Q: How can I detect breast cancer early?
A: October is breast cancer awareness month. When detected early, breast cancer is nearly 98 percent survivable when it is at a localized site. According to the National Cancer Institute, one in eight women will be diagnosed with breast cancer in her lifetime. Everyone needs to know the early signs and symptoms so any abnormality can be checked out by a doctor. The best way to do this is to perform monthly breast self exams. Most of us know we need to perform these exams, but a very low percentage of people actually do them. Any sign of increased tenderness or a lump around the breast or armpit needs to be furthered examined by a physician. Keep in mind, these lumps certainly do not indicate breast cancer. Nonetheless, further examining is key in early breast cancer detection. Besides the breast self-exam, women starting at age 40 will need to have a yearly mammogram. If not yearly, at least every two years. Women who are younger than 40 and have risk factors for breast cancer should ask their healthcare professional whether mammograms are advisable and how often to have them.
There are six simple habits that we can do to not only reduce our risk of breast cancer, but for other cancers and long-term health conditions. Maintain a healthy weight. Eat right with plenty of fruits and vegetables. Exercise regularly. Quit smoking and avoid other tobacco products. Limit alcohol consumption. And lastly, get regular screenings. With these six habits combined with breast self-exams, you will put yourself on the right track for early detection and hopefully stay cancer-free.
Q: How does chiropractic care affect my overall health?
A: The body is designed with an innate ability to heal itself from injury or illness, and the nervous system controls this response. Every cell, tissue and organ is controlled by the nervous system — the immune system is no exception.
When germs enter the body, the nervous system directs the inflammatory cells to react, the antibodies to attack and the lymph cells to collect the debris. When the nervous system is compromised with spinal misalignments, the body’s response may be delayed or inefficient, triggering upper respiratory infections such as sinus or ear infections.
Tight and inflamed muscles in the neck and back can also compromise lymph drainage that is necessary to rid the body of the viruses and bacteria, prolonging or magnifying the symptoms. In addition, the nervous system controls the production of new cells to replenish those that are weakened or destroyed during the illness. Maximize your health with chiropractic adjustments to reduce the nervous system interference that is limiting your body from performing at its highest potential.
Q: What is shoulder impingement?
A: Shoulder impingement is one of the most common causes of shoulder pain. The pain results from pressure on the rotator cuff muscles from part of the shoulder blade as the arm is lifted overhead. The shoulder blade literally presses or impinges on the rotator cuff muscles and causes loss of strength of the rotator cuff muscles, pain, irritation and decreased range of motion.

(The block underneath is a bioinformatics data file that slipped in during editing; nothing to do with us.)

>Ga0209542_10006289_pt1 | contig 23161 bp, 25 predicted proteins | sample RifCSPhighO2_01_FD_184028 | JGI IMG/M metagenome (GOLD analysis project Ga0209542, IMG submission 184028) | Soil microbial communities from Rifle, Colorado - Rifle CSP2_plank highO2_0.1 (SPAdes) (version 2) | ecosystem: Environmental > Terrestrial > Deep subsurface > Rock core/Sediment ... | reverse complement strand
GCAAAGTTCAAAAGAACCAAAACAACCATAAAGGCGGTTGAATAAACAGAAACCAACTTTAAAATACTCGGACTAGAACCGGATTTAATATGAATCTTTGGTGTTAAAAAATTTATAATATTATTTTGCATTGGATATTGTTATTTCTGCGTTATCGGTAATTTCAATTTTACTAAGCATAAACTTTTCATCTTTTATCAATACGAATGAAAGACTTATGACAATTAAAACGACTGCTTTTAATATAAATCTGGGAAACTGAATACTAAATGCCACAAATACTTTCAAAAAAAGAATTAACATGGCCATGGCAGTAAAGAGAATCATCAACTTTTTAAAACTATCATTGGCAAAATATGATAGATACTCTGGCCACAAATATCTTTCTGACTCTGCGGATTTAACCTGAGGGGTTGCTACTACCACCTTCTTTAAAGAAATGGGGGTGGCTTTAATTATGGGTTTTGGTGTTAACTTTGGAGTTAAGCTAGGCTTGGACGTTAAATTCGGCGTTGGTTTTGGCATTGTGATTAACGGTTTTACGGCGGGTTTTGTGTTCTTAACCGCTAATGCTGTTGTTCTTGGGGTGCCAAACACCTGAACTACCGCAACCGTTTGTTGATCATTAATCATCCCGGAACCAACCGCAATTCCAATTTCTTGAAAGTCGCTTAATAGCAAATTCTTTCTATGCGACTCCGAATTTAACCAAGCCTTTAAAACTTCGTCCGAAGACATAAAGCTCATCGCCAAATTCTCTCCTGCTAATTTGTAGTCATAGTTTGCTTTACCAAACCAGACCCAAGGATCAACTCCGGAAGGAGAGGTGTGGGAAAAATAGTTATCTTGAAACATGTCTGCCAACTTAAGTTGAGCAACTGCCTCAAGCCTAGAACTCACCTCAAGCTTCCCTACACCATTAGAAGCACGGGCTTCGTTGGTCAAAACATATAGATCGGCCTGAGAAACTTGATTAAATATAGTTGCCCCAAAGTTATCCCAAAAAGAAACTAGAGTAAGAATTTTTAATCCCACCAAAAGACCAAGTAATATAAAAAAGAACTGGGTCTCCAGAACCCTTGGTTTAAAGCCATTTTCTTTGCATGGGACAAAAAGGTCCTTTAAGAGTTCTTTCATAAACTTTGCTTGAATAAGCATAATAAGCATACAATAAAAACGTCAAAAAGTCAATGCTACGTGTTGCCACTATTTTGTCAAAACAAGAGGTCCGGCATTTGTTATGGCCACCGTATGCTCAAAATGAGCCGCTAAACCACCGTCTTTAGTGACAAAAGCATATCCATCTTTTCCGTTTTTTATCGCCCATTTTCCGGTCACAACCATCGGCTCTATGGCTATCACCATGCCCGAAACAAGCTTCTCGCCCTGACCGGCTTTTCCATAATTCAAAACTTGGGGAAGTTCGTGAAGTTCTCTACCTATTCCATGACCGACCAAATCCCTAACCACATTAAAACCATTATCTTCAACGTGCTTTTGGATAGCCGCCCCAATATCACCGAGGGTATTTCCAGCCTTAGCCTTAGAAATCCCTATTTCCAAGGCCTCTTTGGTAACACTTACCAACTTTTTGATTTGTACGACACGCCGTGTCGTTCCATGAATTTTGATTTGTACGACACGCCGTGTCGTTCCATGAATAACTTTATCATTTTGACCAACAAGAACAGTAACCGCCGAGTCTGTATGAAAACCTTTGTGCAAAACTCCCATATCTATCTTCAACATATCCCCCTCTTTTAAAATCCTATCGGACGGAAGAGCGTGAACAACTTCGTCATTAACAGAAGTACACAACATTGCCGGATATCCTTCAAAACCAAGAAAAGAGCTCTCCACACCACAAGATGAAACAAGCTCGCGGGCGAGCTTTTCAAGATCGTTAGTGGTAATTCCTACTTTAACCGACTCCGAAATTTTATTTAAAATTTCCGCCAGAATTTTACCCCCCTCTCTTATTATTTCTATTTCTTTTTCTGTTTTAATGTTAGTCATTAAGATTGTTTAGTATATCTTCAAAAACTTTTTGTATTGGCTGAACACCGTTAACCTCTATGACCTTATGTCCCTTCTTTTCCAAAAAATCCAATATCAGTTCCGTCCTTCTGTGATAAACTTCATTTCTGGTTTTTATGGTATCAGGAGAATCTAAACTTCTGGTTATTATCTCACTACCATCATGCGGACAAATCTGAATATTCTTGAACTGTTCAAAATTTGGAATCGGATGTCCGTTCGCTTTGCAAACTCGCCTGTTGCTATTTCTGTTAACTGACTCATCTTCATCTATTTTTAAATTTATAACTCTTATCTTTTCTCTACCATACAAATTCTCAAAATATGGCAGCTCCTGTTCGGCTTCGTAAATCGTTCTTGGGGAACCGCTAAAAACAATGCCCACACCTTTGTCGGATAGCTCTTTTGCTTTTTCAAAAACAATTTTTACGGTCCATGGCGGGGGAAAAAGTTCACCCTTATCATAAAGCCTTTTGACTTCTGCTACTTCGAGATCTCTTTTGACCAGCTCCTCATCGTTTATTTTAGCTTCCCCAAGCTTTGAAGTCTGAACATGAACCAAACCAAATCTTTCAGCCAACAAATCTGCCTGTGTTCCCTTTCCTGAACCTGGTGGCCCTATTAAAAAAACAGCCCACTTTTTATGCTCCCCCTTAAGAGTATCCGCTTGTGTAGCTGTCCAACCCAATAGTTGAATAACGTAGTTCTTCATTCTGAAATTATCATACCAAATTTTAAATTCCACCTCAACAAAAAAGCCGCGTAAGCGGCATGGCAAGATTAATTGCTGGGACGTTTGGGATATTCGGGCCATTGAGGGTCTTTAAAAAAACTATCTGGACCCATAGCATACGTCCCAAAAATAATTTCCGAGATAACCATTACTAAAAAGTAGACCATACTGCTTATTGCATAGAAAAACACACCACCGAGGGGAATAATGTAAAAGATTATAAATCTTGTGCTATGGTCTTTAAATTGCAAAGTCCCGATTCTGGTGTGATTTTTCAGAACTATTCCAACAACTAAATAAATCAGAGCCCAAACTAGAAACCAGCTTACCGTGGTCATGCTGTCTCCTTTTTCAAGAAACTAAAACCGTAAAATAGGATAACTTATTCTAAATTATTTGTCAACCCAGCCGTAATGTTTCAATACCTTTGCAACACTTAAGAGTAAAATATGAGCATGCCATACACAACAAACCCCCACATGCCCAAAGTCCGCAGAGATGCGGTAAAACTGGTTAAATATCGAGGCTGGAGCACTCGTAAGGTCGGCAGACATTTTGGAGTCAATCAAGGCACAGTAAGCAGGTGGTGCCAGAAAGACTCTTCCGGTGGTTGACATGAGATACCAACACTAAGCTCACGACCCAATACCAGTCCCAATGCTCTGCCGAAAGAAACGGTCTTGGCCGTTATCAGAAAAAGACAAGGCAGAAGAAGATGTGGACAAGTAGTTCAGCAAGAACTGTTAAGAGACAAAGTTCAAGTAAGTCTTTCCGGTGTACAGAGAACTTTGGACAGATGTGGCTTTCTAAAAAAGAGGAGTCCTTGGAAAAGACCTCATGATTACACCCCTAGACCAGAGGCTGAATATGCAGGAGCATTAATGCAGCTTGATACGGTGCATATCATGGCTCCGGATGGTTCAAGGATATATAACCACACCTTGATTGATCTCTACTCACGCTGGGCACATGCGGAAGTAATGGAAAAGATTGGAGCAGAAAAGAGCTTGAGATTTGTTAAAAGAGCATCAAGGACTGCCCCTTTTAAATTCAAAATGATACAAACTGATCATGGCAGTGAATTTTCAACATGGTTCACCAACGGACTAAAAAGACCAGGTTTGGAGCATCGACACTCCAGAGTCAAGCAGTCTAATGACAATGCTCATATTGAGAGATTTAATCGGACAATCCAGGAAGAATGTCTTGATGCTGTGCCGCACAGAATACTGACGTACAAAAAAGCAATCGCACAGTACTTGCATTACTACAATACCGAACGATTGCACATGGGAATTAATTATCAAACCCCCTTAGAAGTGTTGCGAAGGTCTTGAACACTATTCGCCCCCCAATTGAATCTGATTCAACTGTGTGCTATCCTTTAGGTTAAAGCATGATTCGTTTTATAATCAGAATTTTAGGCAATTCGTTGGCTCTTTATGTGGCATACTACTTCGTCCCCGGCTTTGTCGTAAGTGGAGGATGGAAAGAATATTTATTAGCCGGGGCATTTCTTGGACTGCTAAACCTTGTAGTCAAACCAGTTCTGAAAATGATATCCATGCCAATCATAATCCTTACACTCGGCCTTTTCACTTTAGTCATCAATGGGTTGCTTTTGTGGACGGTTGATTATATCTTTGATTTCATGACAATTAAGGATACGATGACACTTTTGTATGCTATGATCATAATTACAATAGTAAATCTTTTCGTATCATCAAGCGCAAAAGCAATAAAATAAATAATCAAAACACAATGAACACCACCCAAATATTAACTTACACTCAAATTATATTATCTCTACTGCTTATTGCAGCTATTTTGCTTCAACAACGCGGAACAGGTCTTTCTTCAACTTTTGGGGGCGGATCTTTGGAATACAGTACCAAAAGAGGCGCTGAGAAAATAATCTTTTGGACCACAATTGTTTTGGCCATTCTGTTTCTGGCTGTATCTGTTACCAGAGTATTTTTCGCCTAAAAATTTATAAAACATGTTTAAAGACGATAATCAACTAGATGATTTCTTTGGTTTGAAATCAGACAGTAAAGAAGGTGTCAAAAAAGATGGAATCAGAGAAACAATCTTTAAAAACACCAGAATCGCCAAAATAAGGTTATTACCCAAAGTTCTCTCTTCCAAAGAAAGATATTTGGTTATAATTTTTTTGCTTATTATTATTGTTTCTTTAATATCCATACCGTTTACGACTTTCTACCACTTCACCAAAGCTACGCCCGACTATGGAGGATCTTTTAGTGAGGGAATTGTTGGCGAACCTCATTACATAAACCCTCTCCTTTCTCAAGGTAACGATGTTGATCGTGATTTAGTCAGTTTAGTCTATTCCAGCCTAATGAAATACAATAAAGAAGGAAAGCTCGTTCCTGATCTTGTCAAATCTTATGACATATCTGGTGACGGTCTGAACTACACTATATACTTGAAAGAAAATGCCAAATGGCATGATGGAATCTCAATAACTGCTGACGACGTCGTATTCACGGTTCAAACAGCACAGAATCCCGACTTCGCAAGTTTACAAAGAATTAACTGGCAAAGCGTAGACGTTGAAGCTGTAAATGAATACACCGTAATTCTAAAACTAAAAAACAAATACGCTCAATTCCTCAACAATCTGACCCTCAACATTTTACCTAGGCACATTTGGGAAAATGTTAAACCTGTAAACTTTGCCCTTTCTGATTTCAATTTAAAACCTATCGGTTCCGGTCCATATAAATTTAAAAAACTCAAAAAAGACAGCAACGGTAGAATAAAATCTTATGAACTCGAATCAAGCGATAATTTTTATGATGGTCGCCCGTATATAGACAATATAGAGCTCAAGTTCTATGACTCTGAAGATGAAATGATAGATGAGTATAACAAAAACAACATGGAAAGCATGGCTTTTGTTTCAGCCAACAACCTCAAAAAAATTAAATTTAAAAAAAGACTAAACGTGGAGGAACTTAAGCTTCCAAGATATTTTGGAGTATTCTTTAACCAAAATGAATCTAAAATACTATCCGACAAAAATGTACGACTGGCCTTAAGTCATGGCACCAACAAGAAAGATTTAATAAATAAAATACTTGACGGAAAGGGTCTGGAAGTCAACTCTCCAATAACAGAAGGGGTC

The symptoms of shoulder impingement are pain radiating from the front of the shoulder to the side of the arm, sudden pain with lifting and reaching movements, pain with lifting the arm, pain with lowering the arm from an elevated position, pain at night and strength loss. Impingement is common in both athletes and non-athletes. Sports and jobs that require overhead activities such as baseball, volleyball, painting, hanging drywall or repetitive jobs like those in a factory commonly cause shoulder impingement.
Physicians will often use anti-inflammatory medications in the form of a pill or an injection to help alleviate the inflammation and pain. While the medications help with the pain, they don’t address the mechanical dysfunctions that actually cause the impingement. A physical therapist will use hands-on techniques to improve mobility around the shoulder blade and upper back and teach a home exercise program to work on improving strength and functioning of the rotator cuff muscles.
Q: What changes will I see in 2013 Medicare Part D plans?
A: Starting Oct. 15 and going through Dec. 7, 2012, Medicare beneficiaries can take advantage of the annual open enrollment period and compare their current plan to about 33 others in Iowa. Experts recommend that you do the comparisons because many plans have made changes in their premiums, deductibles, drug coverage choices, coverage during the “donut hole” and coverage for persons with low-income subsidies.
In some cases, the plans that have always had zero premiums and no deductible have changed those provisions. In addition, many of the plans have implemented preferred pharmacy networks where numerous independent pharmacies have become “out-of-network.” That doesn’t mean you cannot go there; it means you may pay higher copays if you do.
Where does that leave local residents who wish to use Adel pharmacies? We won’t know for sure until we can compare plans in Medicare’s drug plan database. However, plans will exist that include Adel pharmacies as preferred pharmacies, so do your homework. Another caution — watch for plans that have mandatory mail order. The insurance plans own their mail order pharmacies. This means they make you think you’re going to save money, when in reality it puts more money in their pockets and leaves you with the frustrations that inevitably occur, such as late mailings, overcharges and drug substitutions that you didn’t approve — not to mention lack of oversight and personal attention that you receive from your hometown pharmacy.